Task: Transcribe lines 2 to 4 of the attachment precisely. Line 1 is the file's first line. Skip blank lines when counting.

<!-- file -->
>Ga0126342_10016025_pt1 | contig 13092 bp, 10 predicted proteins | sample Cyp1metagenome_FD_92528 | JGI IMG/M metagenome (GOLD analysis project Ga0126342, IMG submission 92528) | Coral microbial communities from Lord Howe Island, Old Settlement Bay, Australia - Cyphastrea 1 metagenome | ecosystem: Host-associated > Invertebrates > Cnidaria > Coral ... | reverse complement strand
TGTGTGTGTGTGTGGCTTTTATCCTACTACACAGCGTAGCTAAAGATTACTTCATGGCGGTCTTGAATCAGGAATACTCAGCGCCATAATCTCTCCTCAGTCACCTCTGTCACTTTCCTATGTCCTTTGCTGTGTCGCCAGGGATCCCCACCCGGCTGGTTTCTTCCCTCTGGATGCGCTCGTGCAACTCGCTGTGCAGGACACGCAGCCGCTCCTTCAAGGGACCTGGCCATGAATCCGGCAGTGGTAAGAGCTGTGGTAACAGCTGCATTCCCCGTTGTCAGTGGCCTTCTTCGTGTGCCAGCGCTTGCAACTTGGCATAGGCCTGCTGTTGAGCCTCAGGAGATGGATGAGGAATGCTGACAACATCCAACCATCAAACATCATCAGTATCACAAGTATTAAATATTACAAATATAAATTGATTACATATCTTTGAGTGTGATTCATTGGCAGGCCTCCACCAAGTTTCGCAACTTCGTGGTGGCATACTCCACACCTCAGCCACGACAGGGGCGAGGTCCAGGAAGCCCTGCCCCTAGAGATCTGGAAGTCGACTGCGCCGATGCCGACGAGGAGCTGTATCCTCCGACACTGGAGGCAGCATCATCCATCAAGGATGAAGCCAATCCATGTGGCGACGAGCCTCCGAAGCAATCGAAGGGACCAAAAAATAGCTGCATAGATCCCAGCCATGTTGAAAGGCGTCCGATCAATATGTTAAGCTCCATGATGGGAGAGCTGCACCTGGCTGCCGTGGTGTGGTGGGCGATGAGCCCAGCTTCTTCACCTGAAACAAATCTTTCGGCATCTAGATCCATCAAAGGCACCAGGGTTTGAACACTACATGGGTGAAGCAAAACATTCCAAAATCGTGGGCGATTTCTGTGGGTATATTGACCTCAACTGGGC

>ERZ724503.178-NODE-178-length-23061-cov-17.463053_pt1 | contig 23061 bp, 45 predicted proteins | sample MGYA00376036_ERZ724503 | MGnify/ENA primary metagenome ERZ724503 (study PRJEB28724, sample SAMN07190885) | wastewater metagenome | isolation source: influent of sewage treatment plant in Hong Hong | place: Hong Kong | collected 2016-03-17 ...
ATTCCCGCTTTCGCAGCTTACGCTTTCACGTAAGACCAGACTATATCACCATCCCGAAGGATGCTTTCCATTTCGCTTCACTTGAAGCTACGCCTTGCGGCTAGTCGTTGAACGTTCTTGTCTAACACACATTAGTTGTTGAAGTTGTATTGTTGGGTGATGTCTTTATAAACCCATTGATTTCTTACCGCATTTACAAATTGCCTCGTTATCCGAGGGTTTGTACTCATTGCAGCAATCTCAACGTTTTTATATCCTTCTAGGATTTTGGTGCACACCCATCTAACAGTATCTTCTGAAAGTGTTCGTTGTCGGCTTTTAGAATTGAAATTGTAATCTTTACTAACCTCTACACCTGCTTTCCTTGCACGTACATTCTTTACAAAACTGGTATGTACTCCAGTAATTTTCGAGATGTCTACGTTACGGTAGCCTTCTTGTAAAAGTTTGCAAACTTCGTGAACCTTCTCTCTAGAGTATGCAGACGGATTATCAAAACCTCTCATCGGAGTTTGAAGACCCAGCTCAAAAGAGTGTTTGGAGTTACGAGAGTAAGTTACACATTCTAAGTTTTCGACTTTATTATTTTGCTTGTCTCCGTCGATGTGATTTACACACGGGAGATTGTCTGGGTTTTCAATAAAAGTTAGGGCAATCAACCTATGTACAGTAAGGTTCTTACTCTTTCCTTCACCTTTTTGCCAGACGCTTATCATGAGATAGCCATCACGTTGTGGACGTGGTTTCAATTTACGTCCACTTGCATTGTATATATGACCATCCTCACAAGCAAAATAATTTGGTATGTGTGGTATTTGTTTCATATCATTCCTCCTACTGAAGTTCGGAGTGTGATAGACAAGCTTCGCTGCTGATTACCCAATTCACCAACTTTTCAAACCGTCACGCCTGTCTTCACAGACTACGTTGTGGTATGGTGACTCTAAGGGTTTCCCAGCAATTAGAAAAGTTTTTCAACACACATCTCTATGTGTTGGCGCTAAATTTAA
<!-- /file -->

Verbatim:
TGTGTGTGTGTGTGGCTTTTATCCTACTACACAGCGTAGCTAAAGATTACTTCATGGCGGTCTTGAATCAGGAATACTCAGCGCCATAATCTCTCCTCAGTCACCTCTGTCACTTTCCTATGTCCTTTGCTGTGTCGCCAGGGATCCCCACCCGGCTGGTTTCTTCCCTCTGGATGCGCTCGTGCAACTCGCTGTGCAGGACACGCAGCCGCTCCTTCAAGGGACCTGGCCATGAATCCGGCAGTGGTAAGAGCTGTGGTAACAGCTGCATTCCCCGTTGTCAGTGGCCTTCTTCGTGTGCCAGCGCTTGCAACTTGGCATAGGCCTGCTGTTGAGCCTCAGGAGATGGATGAGGAATGCTGACAACATCCAACCATCAAACATCATCAGTATCACAAGTATTAAATATTACAAATATAAATTGATTACATATCTTTGAGTGTGATTCATTGGCAGGCCTCCACCAAGTTTCGCAACTTCGTGGTGGCATACTCCACACCTCAGCCACGACAGGGGCGAGGTCCAGGAAGCCCTGCCCCTAGAGATCTGGAAGTCGACTGCGCCGATGCCGACGAGGAGCTGTATCCTCCGACACTGGAGGCAGCATCATCCATCAAGGATGAAGCCAATCCATGTGGCGACGAGCCTCCGAAGCAATCGAAGGGACCAAAAAATAGCTGCATAGATCCCAGCCATGTTGAAAGGCGTCCGATCAATATGTTAAGCTCCATGATGGGAGAGCTGCACCTGGCTGCCGTGGTGTGGTGGGCGATGAGCCCAGCTTCTTCACCTGAAACAAATCTTTCGGCATCTAGATCCATCAAAGGCACCAGGGTTTGAACACTACATGGGTGAAGCAAAACATTCCAAAATCGTGGGCGATTTCTGTGGGTATATTGACCTCAACTGGGC

>ERZ724503.178-NODE-178-length-23061-cov-17.463053_pt1 | contig 23061 bp, 45 predicted proteins | sample MGYA00376036_ERZ724503 | MGnify/ENA primary metagenome ERZ724503 (study PRJEB28724, sample SAMN07190885) | wastewater metagenome | isolation source: influent of sewage treatment plant in Hong Hong | place: Hong Kong | collected 2016-03-17 ...
ATTCCCGCTTTCGCAGCTTACGCTTTCACGTAAGACCAGACTATATCACCATCCCGAAGGATGCTTTCCATTTCGCTTCACTTGAAGCTACGCCTTGCGGCTAGTCGTTGAACGTTCTTGTCTAACACACATTAGTTGTTGAAGTTGTATTGTTGGGTGATGTCTTTATAAACCCATTGATTTCTTACCGCATTTACAAATTGCCTCGTTATCCGAGGGTTTGTACTCATTGCAGCAATCTCAACGTTTTTATATCCTTCTAGGATTTTGGTGCACACCCATCTAACAGTATCTTCTGAAAGTGTTCGTTGTCGGCTTTTAGAATTGAAATTGTAATCTTTACTAACCTCTACACCTGCTTTCCTTGCACGTACATTCTTTACAAAACTGGTATGTACTCCAGTAATTTTCGAGATGTCTACGTTACGGTAGCCTTCTTGTAAAAGTTTGCAAACTTCGTGAACCTTCTCTCTAGAGTATGCAGACGGATTATCAAAACCTCTCATCGGAGTTTGAAGACCCAGCTCAAAAGAGTGTTTGGAGTTACGAGAGTAAGTTACACATTCTAAGTTTTCGACTTTATTATTTTGCTTGTCTCCGTCGATGTGATTTACACACGGGAGATTGTCTGGGTTTTCAATAAAAGTTAGGGCAATCAACCTATGTACAGTAAGGTTCTTACTCTTTCCTTCACCTTTTTGCCAGACGCTTATCATGAGATAGCCATCACGTTGTGGACGTGGTTTCAATTTACGTCCACTTGCATTGTATATATGACCATCCTCACAAGCAAAATAATTTGGTATGTGTGGTATTTGTTTCATATCATTCCTCCTACTGAAGTTCGGAGTGTGATAGACAAGCTTCGCTGCTGATTACCCAATTCACCAACTTTTCAAACCGTCACGCCTGTCTTCACAGACTACGTTGTGGTATGGTGACTCTAAGGGTTTCCCAGCAATTAGAAAAGTTTTTCAACACACATCTCTATGTGTTGGCGCTAAATTTAA